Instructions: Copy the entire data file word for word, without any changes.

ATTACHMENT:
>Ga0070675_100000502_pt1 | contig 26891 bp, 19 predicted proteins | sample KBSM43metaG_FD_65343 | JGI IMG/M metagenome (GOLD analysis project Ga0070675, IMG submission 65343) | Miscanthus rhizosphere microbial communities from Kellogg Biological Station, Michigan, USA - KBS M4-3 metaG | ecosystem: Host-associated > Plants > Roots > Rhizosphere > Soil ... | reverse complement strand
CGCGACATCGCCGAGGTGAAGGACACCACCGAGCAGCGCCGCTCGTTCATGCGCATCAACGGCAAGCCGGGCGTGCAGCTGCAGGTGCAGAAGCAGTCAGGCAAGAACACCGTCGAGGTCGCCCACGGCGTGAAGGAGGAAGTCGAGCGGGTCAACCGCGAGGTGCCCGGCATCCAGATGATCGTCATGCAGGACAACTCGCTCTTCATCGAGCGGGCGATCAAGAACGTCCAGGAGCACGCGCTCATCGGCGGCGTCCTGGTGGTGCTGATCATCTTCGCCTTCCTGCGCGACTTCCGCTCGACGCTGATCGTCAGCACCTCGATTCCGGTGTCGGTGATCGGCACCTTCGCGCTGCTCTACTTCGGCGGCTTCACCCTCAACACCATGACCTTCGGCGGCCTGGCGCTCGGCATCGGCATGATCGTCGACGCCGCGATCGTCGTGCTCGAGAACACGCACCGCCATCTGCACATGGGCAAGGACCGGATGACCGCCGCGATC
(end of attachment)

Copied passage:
>Ga0070675_100000502_pt1 | contig 26891 bp, 19 predicted proteins | sample KBSM43metaG_FD_65343 | JGI IMG/M metagenome (GOLD analysis project Ga0070675, IMG submission 65343) | Miscanthus rhizosphere microbial communities from Kellogg Biological Station, Michigan, USA - KBS M4-3 metaG | ecosystem: Host-associated > Plants > Roots > Rhizosphere > Soil ... | reverse complement strand
CGCGACATCGCCGAGGTGAAGGACACCACCGAGCAGCGCCGCTCGTTCATGCGCATCAACGGCAAGCCGGGCGTGCAGCTGCAGGTGCAGAAGCAGTCAGGCAAGAACACCGTCGAGGTCGCCCACGGCGTGAAGGAGGAAGTCGAGCGGGTCAACCGCGAGGTGCCCGGCATCCAGATGATCGTCATGCAGGACAACTCGCTCTTCATCGAGCGGGCGATCAAGAACGTCCAGGAGCACGCGCTCATCGGCGGCGTCCTGGTGGTGCTGATCATCTTCGCCTTCCTGCGCGACTTCCGCTCGACGCTGATCGTCAGCACCTCGATTCCGGTGTCGGTGATCGGCACCTTCGCGCTGCTCTACTTCGGCGGCTTCACCCTCAACACCATGACCTTCGGCGGCCTGGCGCTCGGCATCGGCATGATCGTCGACGCCGCGATCGTCGTGCTCGAGAACACGCACCGCCATCTGCACATGGGCAAGGACCGGATGACCGCCGCGATC